3. No clear call to action on the home page
  4. Site was slow to load

Together, we looked deeper at various segments. We noted that the highest bounce rates and the lowest conversion rates occurred in the following traffic segments:

  • Mobile visitors
  • Visitors outside the immediate geographic range
  • Visitors who clicked through on ads specifying new student discounts on classes
  • People who clicked on the ads for Ashtanga or Yin classes.

A high bounce rate often indicates a site speed issue – the page isn’t loading quickly, so new visitors shrug their shoulders and leave. I like starting with technical issues because they often have clear solutions and offer an easy victory. Some 3rd party plug-ins were indeed delaying the loading of the page. Amanda’s web guy made some tweaks to the site code which allowed the main content to load quicker. A small yet significant decrease in bounce rate was evident right away.

We noticed that mobile conversion rate was lower but because Amanda’s mobile traffic was so low, we decided to leave that for now. It simply didn’t warrant investment at this stage. This is another area where analysis beats data. Data demands you “create a mobile site” while analysis ask if it benefit me to build a mobile site today.

The geographic range issue was also easy to pinpoint and fix by tightening up the geographic targeting in Adwords. While this didn’t increase her number of students, it saved a worthwhile amount of money by avoiding clicks by people who were highly unlikely to sign up for a class in a neighboring town. Thus she was now able to put more of her budget toward likelier audiences.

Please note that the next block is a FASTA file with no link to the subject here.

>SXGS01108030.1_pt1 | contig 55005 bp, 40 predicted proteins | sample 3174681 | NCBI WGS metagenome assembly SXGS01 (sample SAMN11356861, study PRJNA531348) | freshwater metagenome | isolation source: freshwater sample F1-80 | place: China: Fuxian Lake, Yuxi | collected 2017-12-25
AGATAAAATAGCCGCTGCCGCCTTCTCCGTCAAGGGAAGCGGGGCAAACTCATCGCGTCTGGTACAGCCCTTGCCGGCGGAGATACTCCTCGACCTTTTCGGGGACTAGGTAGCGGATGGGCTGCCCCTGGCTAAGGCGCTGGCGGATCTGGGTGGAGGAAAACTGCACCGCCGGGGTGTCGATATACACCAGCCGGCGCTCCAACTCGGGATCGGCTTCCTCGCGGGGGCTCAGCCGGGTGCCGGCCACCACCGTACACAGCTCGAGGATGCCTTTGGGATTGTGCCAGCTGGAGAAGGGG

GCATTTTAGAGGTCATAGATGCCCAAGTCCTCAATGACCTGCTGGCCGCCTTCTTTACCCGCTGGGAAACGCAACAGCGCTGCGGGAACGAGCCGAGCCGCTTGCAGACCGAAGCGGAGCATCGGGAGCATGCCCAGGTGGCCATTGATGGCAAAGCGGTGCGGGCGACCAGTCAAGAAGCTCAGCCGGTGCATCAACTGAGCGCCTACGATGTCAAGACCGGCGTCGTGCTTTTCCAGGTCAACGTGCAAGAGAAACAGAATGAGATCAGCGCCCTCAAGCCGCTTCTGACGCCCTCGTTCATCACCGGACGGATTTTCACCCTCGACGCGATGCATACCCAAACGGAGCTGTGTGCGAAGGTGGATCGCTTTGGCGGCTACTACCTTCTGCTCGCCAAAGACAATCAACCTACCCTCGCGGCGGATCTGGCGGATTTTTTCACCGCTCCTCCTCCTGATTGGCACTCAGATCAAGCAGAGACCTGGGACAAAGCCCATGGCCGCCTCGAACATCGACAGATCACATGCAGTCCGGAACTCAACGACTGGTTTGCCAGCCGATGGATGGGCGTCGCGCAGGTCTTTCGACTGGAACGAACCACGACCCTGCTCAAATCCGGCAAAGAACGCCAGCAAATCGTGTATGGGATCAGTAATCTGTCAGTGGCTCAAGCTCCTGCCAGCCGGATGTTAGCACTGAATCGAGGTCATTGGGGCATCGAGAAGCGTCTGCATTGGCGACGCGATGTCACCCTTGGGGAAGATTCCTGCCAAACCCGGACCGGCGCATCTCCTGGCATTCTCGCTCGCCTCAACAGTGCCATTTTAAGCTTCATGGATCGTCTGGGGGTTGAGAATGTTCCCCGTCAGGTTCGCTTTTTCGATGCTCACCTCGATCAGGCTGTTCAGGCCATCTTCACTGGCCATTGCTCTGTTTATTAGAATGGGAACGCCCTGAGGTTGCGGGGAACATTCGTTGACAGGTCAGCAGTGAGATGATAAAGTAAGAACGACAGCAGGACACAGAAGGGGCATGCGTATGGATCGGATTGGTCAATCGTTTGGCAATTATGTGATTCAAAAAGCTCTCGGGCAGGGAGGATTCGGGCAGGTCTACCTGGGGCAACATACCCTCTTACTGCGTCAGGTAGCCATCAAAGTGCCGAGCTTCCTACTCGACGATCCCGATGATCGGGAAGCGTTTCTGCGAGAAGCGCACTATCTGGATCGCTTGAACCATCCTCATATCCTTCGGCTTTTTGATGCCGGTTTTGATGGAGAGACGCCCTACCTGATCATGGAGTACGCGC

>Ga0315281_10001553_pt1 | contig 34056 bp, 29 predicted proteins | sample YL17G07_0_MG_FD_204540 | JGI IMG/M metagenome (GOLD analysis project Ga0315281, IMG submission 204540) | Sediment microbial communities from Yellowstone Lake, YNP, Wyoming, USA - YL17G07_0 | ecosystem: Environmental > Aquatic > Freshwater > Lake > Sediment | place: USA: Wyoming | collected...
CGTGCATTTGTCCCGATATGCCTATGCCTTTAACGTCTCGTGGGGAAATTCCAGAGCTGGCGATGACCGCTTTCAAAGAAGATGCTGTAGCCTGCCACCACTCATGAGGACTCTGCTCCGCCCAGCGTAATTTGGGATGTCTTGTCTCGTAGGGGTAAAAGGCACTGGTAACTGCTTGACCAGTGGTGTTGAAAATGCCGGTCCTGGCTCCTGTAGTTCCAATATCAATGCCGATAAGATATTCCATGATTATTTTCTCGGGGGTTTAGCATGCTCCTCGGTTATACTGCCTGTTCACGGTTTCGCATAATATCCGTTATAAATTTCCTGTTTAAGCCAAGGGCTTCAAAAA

We also decided to look at which landing pages were performing well with organic search traffic. We noticed that pages specific to yoga styles like Ashtanga or Yin or Vinyasa seemed to have high engagement. Shockingly, the paid search traffic about Ashtanga classes didn’t land directly on the Ashtanga page. Once this was rectified, the results were delightful.

Finally, we added a pop up to the home page with the new student deal clearly stated with a time sensitive call to action. This catered to those visitors who clicked on the ads offering new student discount.

I expected good results and I was not disappointed. The leaks were plugged, the student sign up rate increased to a profitable degree and Amanda was able to confidently increase the studio’s Adwords budget and grow even further.

To belabor the point somewhat, by setting our goals, by stating the questions clearly, by looking for specific answers and by being open to finding those answers, the stupid data became intelligence. Dimensions and metrics were transformed into analytics.

Why Should You Care About Stupid Data?

Well, stupid data can do a lot for you and your business when it is carefully analyzed and turned into intelligence. It can tell you when you have a leaky bucket. It can also tell you which hole is biggest or the easiest to fix. With analysis, you can even learn which tools you need to fix the hole.

So it’s time to draw my metaphors to a close. Remember this:

Data is stupid. You’re not!

Dean Levitt
About the author: 

Dean Levitt is the Founder at Teacup Analytics.  Previously he was the Director – Online Support at GoDaddy.com and the Chief of Culture at Mad Mimi, LLC.  Follow Dean on LinkedIn and Twitter.